Platt Perspective on Business and Technology

Career changes, career transitions 14: Plan B career planning 2

Posted in career development, job search, job search and career development by Timothy Platt on March 22, 2013

This is my fourteenth posting to a series on careers, career development and career transitions, and on looking at work and the work experience from a wider perspective than that of the here and now job or job search (see my Guide to Effective Job Search and Career Development – 2, postings 285-297 for Parts 1-13.) This is also my second posting within this series on Plan B career planning – career planning that becomes overtly necessary when we are confronted with a need to make a significant change in our work and career path that takes us into what for us, is the unknown (see Part 13.)

I first wrote about Plan B career planning approaches in Part 13, and about where and how this approach can be important and even essential if we are to successfully pursue career paths that are right for us as individuals. And I ended that by raising the issues of transition points, and interim and transition jobs and retraining. That is my area of focus for this posting, and I begin by defining some fundamental terms, that can be helpful in organizing your thoughts and planning.

• An umbrella job is a position that is taken on, in at least part with shorter term intentions in mind, even if it is taken on as a full time, in-house position and as a regular employee. The idea is that its salary and any benefits provided, tide you over and in an umbrella-like manner help to keep the rain off while you look for a more appropriate, longer term position that fits into your desired career path. The hiring employer, I have to add, might very well be looking for a long-term employee when hiring for this position and if you are being hired as a full time, in-house employee they almost certainly are. So if you take on an umbrella job, treat it as a full time and significant job opportunity and make a full commitment to performing it to the best of your abilities while you are there.
• A transition job might start out in your thinking as simply an umbrella job, but gain in value and significance to you as a career step and not just a shorter term source of income. A transition job in general is a position taken to help you bridge the gap between where you are now and your work history and experience up to now, and where you want to go as you take your first real steps along a new intended career path.

Training and gaining new skills and an insider’s understanding of the jargon and language, and the issues and priorities of the career path that you seek, are also very important here.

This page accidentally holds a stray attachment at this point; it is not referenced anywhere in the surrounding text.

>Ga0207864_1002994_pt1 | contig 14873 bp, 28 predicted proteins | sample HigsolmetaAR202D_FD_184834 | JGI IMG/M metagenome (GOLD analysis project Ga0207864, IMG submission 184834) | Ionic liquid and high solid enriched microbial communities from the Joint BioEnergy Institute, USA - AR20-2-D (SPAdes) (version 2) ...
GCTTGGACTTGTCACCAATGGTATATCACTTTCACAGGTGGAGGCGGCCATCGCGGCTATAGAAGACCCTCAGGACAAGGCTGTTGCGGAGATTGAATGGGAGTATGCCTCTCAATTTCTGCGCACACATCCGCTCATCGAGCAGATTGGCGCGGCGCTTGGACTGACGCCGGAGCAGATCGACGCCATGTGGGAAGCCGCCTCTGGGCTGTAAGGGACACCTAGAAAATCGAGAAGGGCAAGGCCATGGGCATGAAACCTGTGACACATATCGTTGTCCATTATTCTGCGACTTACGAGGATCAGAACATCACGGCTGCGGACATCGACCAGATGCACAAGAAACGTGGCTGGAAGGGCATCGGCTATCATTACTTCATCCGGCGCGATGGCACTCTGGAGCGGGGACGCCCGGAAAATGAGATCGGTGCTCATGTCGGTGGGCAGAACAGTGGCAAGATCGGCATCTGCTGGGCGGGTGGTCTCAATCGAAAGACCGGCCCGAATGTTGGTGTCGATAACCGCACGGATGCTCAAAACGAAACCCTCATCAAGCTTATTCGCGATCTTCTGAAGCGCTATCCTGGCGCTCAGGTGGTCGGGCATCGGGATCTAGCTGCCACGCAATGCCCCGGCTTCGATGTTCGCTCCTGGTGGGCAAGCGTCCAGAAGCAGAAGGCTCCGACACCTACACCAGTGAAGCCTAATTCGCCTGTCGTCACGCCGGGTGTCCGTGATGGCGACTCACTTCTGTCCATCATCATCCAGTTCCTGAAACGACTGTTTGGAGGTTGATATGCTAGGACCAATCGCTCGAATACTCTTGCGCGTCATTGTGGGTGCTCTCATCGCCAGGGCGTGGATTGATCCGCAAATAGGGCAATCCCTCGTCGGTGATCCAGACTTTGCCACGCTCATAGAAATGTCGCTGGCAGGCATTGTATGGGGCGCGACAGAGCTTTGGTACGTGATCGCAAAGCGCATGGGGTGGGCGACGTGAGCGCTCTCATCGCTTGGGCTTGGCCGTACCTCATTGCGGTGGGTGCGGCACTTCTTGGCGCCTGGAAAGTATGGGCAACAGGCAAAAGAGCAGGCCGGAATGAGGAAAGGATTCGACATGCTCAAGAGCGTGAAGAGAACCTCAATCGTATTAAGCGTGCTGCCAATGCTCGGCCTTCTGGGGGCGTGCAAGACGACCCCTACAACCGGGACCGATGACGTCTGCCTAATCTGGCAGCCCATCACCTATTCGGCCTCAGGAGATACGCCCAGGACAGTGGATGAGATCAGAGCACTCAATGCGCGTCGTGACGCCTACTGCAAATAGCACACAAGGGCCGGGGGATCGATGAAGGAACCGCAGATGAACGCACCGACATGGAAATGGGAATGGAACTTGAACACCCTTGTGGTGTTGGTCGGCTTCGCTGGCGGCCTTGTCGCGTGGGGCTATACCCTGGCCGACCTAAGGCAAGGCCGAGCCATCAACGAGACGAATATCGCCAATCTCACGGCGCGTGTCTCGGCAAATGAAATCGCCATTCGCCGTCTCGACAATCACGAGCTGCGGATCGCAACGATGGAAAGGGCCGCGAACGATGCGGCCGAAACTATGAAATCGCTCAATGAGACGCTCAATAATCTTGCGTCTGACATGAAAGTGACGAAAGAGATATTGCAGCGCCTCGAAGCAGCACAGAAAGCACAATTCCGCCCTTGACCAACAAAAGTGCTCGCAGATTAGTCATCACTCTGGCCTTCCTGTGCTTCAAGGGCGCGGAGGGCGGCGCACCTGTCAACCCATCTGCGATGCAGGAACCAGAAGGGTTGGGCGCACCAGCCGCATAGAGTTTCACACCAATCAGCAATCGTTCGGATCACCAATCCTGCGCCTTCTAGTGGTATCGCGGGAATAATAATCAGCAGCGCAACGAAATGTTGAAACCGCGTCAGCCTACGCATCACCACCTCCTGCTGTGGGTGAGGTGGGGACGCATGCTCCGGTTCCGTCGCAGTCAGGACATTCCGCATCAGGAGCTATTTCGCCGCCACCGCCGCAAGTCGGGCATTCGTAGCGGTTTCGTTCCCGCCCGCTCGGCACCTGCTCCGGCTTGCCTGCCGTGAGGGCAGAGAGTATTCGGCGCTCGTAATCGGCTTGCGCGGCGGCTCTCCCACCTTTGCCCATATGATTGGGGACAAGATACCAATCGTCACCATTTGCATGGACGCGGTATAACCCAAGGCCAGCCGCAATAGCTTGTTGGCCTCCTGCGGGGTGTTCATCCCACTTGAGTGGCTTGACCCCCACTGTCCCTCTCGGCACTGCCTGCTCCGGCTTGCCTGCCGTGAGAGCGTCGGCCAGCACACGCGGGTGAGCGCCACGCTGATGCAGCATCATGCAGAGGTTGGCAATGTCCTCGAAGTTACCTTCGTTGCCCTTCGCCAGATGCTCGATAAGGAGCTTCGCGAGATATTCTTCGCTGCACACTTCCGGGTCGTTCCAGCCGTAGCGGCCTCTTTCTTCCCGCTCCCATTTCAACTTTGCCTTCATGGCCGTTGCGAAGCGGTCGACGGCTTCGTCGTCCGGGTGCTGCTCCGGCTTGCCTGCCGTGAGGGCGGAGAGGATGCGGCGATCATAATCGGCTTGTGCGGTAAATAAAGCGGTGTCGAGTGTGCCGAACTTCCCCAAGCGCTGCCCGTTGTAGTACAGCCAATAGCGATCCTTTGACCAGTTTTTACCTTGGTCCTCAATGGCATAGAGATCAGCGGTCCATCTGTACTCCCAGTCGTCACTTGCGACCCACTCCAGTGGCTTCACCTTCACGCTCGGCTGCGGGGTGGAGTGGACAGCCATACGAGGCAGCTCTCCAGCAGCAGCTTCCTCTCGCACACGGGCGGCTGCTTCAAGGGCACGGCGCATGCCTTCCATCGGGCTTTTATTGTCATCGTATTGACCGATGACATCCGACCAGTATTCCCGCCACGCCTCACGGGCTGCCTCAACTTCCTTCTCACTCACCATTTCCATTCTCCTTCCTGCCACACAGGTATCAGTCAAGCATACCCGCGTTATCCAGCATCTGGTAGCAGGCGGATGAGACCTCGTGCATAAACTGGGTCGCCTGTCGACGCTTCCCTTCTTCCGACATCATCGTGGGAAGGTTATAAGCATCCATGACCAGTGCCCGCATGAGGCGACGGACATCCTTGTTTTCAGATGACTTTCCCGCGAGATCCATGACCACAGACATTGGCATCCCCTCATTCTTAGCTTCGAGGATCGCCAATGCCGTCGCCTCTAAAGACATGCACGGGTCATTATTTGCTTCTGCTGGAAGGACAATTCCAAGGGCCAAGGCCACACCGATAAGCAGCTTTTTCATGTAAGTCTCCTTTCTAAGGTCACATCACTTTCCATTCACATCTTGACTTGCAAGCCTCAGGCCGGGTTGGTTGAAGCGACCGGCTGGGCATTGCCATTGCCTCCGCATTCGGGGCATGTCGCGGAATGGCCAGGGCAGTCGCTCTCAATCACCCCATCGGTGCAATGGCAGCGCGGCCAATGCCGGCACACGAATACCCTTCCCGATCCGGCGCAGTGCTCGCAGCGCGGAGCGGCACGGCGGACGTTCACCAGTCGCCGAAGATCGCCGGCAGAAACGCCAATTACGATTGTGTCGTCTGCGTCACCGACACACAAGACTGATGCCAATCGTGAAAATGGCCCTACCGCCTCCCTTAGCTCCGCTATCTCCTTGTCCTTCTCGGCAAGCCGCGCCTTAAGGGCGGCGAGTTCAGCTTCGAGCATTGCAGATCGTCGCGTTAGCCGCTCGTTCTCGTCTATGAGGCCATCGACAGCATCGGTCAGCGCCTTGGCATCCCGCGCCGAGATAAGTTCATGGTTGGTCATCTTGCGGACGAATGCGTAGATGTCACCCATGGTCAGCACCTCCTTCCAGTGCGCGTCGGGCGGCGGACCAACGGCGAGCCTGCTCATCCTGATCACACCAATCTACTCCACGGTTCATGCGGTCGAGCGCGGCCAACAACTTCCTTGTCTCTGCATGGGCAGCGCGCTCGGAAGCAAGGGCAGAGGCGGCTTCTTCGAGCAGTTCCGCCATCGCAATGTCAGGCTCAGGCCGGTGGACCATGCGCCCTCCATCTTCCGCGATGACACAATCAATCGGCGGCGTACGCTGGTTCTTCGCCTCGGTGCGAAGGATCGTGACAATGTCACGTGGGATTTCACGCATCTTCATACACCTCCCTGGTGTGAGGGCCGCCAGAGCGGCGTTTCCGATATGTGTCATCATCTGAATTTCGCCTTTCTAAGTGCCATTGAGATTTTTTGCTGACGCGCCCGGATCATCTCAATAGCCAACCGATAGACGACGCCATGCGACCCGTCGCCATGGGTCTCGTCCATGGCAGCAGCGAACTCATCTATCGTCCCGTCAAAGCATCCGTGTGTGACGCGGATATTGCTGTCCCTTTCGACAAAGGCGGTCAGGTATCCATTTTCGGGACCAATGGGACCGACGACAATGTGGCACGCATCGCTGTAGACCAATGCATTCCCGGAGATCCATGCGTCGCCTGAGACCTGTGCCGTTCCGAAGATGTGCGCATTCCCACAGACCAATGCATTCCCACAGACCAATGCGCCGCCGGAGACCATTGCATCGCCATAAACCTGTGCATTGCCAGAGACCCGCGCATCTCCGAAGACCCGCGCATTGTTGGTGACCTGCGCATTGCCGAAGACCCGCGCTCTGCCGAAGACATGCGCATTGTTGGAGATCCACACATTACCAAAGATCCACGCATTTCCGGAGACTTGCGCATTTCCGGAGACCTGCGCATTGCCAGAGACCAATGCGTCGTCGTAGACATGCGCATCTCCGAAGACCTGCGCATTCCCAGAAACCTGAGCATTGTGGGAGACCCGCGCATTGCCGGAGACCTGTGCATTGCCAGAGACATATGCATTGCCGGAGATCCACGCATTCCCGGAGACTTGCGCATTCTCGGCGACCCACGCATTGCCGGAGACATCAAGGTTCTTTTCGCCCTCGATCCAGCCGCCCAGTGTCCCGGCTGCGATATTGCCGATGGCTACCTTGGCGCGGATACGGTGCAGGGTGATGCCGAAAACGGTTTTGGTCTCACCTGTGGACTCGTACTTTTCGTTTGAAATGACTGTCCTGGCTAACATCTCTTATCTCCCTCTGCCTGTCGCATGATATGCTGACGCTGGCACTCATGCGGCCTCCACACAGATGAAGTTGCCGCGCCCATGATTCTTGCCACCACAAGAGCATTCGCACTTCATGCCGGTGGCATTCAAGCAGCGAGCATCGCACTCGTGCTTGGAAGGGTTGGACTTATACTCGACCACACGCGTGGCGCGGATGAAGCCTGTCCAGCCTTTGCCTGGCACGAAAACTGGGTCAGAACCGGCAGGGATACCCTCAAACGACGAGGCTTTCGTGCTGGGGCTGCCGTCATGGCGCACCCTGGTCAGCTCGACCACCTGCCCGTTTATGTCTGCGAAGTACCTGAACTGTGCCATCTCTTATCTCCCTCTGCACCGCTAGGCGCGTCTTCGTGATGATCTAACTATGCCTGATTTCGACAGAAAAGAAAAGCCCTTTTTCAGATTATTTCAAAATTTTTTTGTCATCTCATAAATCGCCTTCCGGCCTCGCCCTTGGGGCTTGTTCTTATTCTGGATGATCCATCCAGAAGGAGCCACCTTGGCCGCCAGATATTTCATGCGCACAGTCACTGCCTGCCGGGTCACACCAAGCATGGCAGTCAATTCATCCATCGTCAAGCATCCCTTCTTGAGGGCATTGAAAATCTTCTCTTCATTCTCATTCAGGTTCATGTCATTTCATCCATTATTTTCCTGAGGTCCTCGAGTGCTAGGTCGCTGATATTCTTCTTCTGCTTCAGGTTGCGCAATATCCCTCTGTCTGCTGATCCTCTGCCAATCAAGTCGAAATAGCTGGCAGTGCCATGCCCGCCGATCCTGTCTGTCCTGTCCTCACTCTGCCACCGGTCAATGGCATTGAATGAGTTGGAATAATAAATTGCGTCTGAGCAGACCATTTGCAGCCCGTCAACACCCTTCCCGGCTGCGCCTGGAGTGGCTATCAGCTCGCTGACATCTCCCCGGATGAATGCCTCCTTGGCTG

• Network openly and fearlessly – do not limit yourself to just reaching out and connecting with people who you already know. Seek out people already in and experienced in the types of work that you seek to do, and seek out their advice.
• I specifically recommend your reading and following the approach that I developed for this in my series: Jumpstart Your Network (see Social Networking and Business and the key postings cited in that 4 part series.)
• This type of open networking is where you can best find out what you need to know to start out in a new career direction. Networking contacts who are expert in the fields and areas you wish to work in know the jargon and the issues and priorities of the work you would do, and they can share this wealth of information with you. They can tell you about professional magazines and newsletters, and online resources that you should follow if you are to become an industry insider too. And these are the people who would best know what the real priorities are for the hands-on knowledge and skills that hiring managers look for, and that the best job candidates have that make them positively stand out from their competition.
• Remember – reading online job descriptions and candidate requirements lists can be of real help. But meeting with and learning from people working in the field, and at different levels of their tables of organization can make the difference between just being a job candidate and becoming the candidate hired.
• I add that networking contacts who really know the business you seek to move into, are going to be your best sources of insight as to how to present the transferrable skills you already have, as offering value to this new career path setting too.

As a final note here, I stress again the importance of reviewing the series I wrote and posted to this blog on Plan B job searches, and recommend that you follow the exercises that I laid out in that series here, in your career developing job searches. Together and in order, they systematically take you through a Plan B career change oriented job search, and help you orient and plan your search and follow through on it in detail. See my Guide to Effective Job Search and Career Development, 56-72.

I am going to turn in my next series installment to discuss career milestones and benchmarking, and planning longer term than the immediate job or employer, or job search in mapping out possible career paths as a whole. Meanwhile, you can find this posting and series at my Guide to Effective Job Search and Career Development – 2. I have also posted extensively on jobs and careers-related topics in my first Guide directory page on Job Search and Career Development.

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